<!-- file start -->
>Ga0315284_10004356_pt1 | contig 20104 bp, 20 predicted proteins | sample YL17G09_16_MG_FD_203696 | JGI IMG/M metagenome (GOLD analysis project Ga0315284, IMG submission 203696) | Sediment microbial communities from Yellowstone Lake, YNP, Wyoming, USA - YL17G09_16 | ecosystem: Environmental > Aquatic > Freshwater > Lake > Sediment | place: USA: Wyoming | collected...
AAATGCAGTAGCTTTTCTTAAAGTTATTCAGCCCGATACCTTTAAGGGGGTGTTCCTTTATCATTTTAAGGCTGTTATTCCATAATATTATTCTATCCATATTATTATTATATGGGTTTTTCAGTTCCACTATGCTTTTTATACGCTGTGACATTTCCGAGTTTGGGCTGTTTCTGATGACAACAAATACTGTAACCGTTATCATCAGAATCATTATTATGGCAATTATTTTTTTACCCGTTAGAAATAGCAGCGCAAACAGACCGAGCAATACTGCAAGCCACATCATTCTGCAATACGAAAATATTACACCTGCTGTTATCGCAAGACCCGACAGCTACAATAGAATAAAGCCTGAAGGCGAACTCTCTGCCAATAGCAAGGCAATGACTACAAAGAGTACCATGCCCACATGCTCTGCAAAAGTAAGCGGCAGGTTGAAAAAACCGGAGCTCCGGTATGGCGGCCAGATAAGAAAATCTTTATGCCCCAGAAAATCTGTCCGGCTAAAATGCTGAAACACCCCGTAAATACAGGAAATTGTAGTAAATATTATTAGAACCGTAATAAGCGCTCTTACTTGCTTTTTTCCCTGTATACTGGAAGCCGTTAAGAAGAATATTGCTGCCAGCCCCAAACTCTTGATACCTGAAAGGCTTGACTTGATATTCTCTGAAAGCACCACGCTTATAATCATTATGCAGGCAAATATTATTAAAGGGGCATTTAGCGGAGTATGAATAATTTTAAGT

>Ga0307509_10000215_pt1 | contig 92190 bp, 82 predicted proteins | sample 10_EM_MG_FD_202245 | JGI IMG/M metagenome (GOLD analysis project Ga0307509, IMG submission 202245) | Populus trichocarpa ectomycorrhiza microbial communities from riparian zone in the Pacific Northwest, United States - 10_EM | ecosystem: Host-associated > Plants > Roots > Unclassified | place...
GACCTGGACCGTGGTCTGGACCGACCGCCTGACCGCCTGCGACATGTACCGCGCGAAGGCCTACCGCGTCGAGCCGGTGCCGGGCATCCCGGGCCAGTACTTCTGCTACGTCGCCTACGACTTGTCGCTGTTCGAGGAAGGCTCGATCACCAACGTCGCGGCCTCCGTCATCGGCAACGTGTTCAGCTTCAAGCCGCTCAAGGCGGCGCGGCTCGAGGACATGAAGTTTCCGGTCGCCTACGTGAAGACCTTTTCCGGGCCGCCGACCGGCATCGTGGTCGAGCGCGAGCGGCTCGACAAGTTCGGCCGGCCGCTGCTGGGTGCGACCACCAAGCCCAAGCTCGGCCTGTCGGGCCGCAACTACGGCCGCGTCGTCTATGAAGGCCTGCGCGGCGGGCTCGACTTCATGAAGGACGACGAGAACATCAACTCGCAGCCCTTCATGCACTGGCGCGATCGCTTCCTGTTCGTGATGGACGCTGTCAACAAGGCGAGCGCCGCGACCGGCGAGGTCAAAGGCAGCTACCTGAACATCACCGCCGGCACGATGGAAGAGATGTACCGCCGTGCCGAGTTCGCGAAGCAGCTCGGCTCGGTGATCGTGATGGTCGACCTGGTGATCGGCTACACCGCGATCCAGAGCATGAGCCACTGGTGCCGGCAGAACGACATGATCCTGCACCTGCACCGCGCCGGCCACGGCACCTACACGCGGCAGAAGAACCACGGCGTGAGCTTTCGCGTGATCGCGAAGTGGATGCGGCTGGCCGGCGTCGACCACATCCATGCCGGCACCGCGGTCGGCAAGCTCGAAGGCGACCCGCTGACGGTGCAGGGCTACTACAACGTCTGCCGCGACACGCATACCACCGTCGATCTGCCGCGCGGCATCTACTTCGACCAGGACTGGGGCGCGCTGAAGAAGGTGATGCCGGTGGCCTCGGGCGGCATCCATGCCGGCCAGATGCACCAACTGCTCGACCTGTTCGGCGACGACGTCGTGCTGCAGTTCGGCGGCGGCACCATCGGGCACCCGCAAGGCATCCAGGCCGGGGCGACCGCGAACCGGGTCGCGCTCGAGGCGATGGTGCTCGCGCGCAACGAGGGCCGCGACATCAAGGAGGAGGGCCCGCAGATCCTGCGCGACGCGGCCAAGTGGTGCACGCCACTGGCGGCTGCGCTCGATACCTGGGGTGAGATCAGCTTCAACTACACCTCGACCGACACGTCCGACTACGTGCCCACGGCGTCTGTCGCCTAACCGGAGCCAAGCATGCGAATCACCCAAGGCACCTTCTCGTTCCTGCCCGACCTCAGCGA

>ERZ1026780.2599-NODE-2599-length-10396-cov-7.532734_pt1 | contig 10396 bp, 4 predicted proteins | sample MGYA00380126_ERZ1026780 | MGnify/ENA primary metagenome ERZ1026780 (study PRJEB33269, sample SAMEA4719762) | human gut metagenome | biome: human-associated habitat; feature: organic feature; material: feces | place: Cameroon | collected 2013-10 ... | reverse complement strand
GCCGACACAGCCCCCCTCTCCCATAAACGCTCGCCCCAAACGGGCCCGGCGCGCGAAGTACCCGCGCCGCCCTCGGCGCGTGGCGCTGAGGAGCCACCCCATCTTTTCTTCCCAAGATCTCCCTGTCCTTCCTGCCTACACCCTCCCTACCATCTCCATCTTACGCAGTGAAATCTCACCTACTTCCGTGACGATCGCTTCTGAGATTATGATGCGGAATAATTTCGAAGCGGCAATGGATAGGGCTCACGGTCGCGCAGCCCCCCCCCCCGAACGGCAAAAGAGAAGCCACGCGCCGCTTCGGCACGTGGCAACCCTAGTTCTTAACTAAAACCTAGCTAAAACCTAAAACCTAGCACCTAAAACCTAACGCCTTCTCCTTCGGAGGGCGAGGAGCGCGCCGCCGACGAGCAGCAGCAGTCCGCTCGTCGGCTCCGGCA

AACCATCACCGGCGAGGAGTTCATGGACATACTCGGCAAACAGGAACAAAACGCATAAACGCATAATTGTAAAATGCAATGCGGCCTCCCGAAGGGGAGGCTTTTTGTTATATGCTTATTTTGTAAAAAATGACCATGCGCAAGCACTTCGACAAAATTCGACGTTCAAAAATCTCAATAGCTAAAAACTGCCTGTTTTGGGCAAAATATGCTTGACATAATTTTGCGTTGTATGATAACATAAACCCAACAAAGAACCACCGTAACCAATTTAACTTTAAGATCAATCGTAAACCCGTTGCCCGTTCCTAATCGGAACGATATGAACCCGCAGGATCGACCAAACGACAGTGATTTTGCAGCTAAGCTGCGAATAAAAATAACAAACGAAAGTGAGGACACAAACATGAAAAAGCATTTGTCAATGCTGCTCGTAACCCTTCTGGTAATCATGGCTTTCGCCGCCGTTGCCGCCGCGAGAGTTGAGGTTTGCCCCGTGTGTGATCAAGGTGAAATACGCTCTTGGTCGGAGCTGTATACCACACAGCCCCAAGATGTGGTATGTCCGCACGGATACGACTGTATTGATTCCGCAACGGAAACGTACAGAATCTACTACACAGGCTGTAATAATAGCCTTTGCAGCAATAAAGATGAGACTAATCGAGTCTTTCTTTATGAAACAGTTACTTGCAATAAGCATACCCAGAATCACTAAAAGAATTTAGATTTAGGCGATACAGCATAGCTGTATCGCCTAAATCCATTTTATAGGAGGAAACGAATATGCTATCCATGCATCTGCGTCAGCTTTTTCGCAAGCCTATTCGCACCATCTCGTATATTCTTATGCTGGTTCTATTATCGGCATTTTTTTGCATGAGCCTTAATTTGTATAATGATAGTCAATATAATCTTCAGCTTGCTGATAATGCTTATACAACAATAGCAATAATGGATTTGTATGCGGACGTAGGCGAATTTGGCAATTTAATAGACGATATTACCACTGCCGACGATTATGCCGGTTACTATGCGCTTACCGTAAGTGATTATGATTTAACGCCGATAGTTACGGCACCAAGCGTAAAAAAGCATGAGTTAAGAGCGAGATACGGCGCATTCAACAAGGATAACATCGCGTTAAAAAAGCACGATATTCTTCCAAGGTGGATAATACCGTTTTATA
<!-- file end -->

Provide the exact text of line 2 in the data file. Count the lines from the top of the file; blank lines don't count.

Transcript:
AAATGCAGTAGCTTTTCTTAAAGTTATTCAGCCCGATACCTTTAAGGGGGTGTTCCTTTATCATTTTAAGGCTGTTATTCCATAATATTATTCTATCCATATTATTATTATATGGGTTTTTCAGTTCCACTATGCTTTTTATACGCTGTGACATTTCCGAGTTTGGGCTGTTTCTGATGACAACAAATACTGTAACCGTTATCATCAGAATCATTATTATGGCAATTATTTTTTTACCCGTTAGAAATAGCAGCGCAAACAGACCGAGCAATACTGCAAGCCACATCATTCTGCAATACGAAAATATTACACCTGCTGTTATCGCAAGACCCGACAGCTACAATAGAATAAAGCCTGAAGGCGAACTCTCTGCCAATAGCAAGGCAATGACTACAAAGAGTACCATGCCCACATGCTCTGCAAAAGTAAGCGGCAGGTTGAAAAAACCGGAGCTCCGGTATGGCGGCCAGATAAGAAAATCTTTATGCCCCAGAAAATCTGTCCGGCTAAAATGCTGAAACACCCCGTAAATACAGGAAATTGTAGTAAATATTATTAGAACCGTAATAAGCGCTCTTACTTGCTTTTTTCCCTGTATACTGGAAGCCGTTAAGAAGAATATTGCTGCCAGCCCCAAACTCTTGATACCTGAAAGGCTTGACTTGATATTCTCTGAAAGCACCACGCTTATAATCATTATGCAGGCAAATATTATTAAAGGGGCATTTAGCGGAGTATGAATAATTTTAAGT